The family feud is over. The LED business is still bright, and the company raised guidance yesterday. Yet, when all is said and done, Cree (NASDAQ:CREE) doesn't seem to have budged an inch. Am I missing something?

Let me tell you a story.

I was first turned on to Cree by Rex Moore in the April 2001 issue of TMF Select (now Motley Fool Hidden Gems). Clearly, this was a company with a significant competitive advantage and a world of potential. Since then, the stock has been the most painful holding in my portfolio, bouncing from the mid-teens to the 30s, back to the mid-teens, back up to the 30s, and then back down to under $10 -- and that was just by early 2002.

By March 2002, the stock had rebounded to $14 per share, and I offered this on the Cree discussion board, trying to make some sense of the stock amidst all the insanity. At $14 per share, what was important was that long-term investors were buying the growing LED business at a reasonable price and getting the untapped potential for free. Everything else was just noise.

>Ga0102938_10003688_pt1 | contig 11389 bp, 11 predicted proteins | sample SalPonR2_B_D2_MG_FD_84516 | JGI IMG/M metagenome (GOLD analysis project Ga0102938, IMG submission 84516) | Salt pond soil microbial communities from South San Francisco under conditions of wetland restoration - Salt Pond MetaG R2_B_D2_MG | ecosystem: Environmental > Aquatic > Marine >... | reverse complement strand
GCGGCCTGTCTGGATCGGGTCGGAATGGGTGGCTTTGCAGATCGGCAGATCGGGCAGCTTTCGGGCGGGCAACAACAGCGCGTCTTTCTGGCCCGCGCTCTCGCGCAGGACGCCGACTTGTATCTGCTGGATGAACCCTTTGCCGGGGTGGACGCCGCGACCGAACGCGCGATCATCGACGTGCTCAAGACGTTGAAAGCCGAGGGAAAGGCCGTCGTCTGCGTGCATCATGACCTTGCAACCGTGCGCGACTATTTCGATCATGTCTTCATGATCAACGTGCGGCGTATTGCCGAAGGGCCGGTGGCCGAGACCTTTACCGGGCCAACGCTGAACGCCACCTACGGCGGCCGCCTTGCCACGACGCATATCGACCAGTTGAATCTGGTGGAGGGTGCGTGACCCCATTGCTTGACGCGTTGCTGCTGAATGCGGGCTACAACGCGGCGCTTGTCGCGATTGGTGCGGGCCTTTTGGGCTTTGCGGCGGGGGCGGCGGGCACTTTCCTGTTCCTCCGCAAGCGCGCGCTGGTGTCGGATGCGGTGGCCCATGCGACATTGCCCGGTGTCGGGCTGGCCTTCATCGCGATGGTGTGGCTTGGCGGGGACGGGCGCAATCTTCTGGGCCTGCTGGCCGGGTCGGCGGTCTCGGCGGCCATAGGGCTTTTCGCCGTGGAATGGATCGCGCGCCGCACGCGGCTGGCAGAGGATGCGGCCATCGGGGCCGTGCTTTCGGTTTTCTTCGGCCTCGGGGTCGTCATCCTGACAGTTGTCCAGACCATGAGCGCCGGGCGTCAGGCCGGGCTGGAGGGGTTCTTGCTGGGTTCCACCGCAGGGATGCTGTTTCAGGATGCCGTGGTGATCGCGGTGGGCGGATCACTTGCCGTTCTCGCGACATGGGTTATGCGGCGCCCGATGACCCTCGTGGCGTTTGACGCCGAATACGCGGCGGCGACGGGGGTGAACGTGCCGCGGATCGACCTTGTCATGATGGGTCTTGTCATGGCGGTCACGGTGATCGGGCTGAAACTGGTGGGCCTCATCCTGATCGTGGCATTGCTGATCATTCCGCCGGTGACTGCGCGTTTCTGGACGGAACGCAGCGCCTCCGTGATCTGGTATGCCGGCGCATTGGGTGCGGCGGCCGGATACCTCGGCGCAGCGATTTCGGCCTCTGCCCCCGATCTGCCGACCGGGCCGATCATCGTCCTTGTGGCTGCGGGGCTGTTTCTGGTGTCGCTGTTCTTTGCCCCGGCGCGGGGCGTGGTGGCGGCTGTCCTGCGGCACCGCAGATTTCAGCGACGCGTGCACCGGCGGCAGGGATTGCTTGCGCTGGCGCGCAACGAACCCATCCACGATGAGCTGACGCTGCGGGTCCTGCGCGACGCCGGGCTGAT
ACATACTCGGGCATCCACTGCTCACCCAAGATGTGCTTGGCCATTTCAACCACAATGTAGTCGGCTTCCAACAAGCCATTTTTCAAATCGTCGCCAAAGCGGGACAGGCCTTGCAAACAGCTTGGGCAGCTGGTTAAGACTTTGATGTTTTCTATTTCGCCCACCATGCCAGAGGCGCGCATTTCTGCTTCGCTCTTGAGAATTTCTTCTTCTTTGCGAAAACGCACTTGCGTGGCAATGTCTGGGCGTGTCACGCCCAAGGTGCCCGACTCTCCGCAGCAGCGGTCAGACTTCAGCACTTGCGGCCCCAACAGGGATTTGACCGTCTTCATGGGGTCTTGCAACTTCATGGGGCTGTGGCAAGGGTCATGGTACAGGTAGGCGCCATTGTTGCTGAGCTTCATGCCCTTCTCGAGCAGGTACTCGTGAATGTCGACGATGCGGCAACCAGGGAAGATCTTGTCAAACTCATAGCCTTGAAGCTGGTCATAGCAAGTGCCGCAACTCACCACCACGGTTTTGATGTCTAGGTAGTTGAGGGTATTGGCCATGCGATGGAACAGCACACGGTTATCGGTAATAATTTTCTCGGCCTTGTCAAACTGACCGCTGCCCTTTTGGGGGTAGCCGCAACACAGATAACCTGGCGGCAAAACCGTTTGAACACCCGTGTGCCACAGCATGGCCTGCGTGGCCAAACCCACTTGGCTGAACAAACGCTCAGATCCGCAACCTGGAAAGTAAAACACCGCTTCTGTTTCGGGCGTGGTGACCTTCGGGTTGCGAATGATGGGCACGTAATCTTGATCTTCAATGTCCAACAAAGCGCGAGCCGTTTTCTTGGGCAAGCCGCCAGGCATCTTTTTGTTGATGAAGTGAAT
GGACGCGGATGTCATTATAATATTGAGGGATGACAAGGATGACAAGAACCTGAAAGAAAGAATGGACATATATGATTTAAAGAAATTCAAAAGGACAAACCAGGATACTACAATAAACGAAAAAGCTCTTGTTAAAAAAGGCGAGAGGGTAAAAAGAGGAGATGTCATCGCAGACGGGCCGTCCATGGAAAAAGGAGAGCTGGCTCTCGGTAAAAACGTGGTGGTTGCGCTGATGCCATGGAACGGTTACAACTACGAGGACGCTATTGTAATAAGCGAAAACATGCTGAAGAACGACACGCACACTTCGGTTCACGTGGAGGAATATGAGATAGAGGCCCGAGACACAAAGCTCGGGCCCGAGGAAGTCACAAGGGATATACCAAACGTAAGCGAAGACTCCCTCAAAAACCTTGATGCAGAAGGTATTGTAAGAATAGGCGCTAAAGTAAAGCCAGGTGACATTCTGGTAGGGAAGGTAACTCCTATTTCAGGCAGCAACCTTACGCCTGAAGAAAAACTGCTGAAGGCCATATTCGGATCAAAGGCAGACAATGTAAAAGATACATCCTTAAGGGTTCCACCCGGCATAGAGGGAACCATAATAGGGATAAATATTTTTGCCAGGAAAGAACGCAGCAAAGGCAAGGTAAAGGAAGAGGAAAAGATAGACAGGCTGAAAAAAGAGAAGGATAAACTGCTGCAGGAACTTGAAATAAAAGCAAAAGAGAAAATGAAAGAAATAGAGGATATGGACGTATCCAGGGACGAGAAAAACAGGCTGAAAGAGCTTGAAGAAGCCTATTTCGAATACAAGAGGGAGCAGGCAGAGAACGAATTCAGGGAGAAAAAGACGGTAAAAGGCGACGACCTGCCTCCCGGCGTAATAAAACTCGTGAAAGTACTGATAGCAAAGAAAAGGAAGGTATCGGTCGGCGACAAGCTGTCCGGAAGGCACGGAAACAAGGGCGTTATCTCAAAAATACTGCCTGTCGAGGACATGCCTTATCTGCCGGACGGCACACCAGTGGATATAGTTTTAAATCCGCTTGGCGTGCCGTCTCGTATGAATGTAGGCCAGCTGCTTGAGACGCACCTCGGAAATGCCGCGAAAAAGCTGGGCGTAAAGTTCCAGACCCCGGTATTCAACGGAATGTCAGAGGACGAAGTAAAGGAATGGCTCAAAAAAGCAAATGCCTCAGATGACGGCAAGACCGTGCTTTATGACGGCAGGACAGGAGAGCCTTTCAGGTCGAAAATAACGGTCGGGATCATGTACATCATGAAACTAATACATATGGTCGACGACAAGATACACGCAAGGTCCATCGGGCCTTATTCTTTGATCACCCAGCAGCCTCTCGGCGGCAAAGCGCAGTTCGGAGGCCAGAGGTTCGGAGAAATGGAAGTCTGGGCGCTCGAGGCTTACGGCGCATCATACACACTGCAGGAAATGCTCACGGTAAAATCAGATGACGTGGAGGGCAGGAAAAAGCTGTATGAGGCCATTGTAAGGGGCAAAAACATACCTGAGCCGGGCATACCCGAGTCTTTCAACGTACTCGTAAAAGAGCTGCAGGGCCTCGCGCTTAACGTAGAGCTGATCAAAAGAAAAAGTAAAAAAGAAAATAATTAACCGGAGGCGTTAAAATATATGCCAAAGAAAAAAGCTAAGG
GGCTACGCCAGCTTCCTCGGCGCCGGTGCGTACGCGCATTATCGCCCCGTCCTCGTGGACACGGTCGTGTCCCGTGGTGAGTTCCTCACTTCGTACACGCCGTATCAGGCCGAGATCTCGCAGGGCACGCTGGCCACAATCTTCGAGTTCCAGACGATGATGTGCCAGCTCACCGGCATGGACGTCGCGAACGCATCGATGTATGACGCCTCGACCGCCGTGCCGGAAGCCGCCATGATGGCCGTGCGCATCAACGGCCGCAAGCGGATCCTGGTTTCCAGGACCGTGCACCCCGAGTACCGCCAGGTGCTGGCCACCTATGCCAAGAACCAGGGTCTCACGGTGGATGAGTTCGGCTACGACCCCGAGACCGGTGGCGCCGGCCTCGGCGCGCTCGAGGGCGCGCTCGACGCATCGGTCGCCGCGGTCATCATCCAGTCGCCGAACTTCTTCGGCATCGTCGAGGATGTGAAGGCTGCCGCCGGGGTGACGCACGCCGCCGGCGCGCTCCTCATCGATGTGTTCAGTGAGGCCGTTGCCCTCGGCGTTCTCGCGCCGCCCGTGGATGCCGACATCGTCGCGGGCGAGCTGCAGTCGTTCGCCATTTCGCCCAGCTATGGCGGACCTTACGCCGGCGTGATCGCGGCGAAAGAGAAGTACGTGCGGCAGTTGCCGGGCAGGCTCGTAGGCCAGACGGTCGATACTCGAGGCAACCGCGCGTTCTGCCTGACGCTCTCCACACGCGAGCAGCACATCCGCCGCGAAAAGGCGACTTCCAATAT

Now it's December 2003, and I'm going to say the same thing. The stock sits at a tuck above $17. Cree doesn't quite qualify as a value play, but at less than 30 times this year's earnings, investors are still paying a reasonable price for the explosive LED business ... and guess what? All that potential is still there. Among other things, we don't all use LED light bulbs yet, and revenues from the late-2000 Ultra RF acquisition have evaporated -- for now.

It's true: Traders probably could have made a fortune on Cree, given its volatility. But if this is a company that you want to own, what matters is that the price is reasonable -- not how much you can profit from the stock bouncing back and forth.

On the other side of the aisle, Cree has long been one of America's favorite shorts. Back in 2000, shorts cited related-party arrangements with Microvision (NASDAQ:MVIS) and Charles & Colvard (NASDAQ:CTHR). Then it was the bizarre and seemingly baseless family feud this past summer. Now, perhaps some interest remains in Cree's Conference Call Blues.

As always, investors should pay attention to what the shorts are saying. The best an investor can hope for is to take in as much biased information as possible. Cree isn't a no-risk proposition and probably isn't cheap enough for value investors. Yet, at a reasonable price for its current LED business and with a world of upside potential, I'm inclined to hold my Cree shares for now.

Jeff Hwang owns shares of Cree, and can be reached at